During the winter, when western cities get a leek and potato over-dose, New Orleans indulges in King Cake.

King Cake was introduced to the States by the Spanish and French in the 1870’s, who all celebrate the Epiphany – the 12th day after Christmas when The Three Kings brought gifts to Baby Jesus. This catholic festivity –which sounds a lot like Mary’s “baby shower”– is nowadays celebrated with cake.

The European way to consume King Cake is usually only on Jan 6th, but in New Orleans the party goes on until Mardi Gras, which marks the beginning of Lent. NOLA has seen this catholic tradition significantly evolve, thanks to the debauchery of bourgeois French and Spanish families, influences of Sicilian immigrants and spices from West Africa. This culinary mix resulted in what we now call the Créole cuisine.

The traditional Créole cake is a ring of twisted cinnamon dough topped with icing and gold, green and purple tinted sugar (the colours of Mardi Gras that symbolize power, faith and justice). While its shape is similar to the colourful southern European “gâteau des rois”, rather than the northern French “galêtte des rois”, its taste is sweeter and specific to the city.

Adding sugar to everything has become a normality since the 18th century, as African slaves in French-owned plantations would produce spectacular amounts of sugar on the River Road between New Orleans and Baton Rouge. Since then, King Cake has become the sultan of all candies.

What makes the King Cake so much fun is its trinket. Whoever finds it in their slice becomes King or Queen for the day and has to purchase the next cake – but that last custom is very distinctive to New Orleans. While in Europe, the trinket is a classic porcelain figurine, in New Orleans it’s a porcelain or plastic baby that is meant to represent Baby Jesus. This may seem weird to some, but it actually makes sense considering celebrators are commemorating the Three Wise Men’s mission to find Baby Jesus by looking for him too!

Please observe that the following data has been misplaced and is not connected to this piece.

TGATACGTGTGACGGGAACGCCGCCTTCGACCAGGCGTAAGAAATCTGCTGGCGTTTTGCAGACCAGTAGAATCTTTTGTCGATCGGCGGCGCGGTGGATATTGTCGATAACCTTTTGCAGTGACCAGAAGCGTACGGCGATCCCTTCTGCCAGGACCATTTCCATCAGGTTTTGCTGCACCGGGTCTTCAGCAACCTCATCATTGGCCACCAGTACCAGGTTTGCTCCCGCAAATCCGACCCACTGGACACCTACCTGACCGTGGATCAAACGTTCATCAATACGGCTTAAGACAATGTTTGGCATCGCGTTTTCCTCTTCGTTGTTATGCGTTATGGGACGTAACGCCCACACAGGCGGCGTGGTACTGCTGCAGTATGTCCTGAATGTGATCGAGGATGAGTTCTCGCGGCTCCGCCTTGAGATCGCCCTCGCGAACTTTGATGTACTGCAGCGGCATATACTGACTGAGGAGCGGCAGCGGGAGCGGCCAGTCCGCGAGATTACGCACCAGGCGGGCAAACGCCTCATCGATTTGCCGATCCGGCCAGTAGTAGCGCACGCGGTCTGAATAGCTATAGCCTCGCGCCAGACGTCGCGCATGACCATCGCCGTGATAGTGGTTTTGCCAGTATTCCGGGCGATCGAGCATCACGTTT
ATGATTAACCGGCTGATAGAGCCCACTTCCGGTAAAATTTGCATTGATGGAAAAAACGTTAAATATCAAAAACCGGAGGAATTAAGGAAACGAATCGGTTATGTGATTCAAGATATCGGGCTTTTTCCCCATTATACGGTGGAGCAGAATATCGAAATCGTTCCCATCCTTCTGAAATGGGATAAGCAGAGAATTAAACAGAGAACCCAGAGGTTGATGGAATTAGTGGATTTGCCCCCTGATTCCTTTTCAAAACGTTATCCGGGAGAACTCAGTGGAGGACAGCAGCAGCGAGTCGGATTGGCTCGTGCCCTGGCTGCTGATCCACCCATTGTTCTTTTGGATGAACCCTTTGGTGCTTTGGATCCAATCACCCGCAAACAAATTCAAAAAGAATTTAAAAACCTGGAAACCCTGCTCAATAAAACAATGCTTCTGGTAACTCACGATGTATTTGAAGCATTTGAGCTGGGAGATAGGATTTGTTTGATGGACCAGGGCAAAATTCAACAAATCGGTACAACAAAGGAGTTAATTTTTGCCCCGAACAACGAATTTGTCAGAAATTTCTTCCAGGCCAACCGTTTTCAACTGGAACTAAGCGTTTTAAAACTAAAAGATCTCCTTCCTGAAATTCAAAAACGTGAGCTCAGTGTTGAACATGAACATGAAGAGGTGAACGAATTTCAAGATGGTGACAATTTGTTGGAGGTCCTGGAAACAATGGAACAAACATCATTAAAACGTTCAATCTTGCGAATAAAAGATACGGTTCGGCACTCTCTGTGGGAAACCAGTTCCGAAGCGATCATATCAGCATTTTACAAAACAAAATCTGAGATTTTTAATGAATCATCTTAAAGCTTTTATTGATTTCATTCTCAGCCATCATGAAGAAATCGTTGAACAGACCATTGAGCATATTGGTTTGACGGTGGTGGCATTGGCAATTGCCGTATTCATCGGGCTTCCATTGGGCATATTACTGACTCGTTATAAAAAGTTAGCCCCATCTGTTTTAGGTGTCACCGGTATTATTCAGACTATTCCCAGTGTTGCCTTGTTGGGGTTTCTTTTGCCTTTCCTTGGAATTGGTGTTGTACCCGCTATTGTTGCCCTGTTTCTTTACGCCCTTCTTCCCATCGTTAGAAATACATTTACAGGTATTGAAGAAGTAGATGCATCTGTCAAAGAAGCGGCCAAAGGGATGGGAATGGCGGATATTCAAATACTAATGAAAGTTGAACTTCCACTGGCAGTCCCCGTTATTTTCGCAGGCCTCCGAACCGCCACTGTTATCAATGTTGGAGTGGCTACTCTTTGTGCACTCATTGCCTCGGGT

Sadly, things changed in 2012. The FDA decided, for safety reasons, to sell the trinket separately and not include it in the cake, as some have choked over it in the past. #PartyPoopers

Many variations have appeared with time, especially after Hurricane Katrina, when the number of sold King Cakes rose significantly, as the feeling of community solidified. One bakery even shaped their cakes like trailers – which became part of the cultural landscape after the hurricane. Since then, New Orleans has become a real food lab and hasn’t stopped creating new unusual King Cake flavours –as well as King Cake based dishes.

New Orleaners: We suggest you give up King Cake for Lent.

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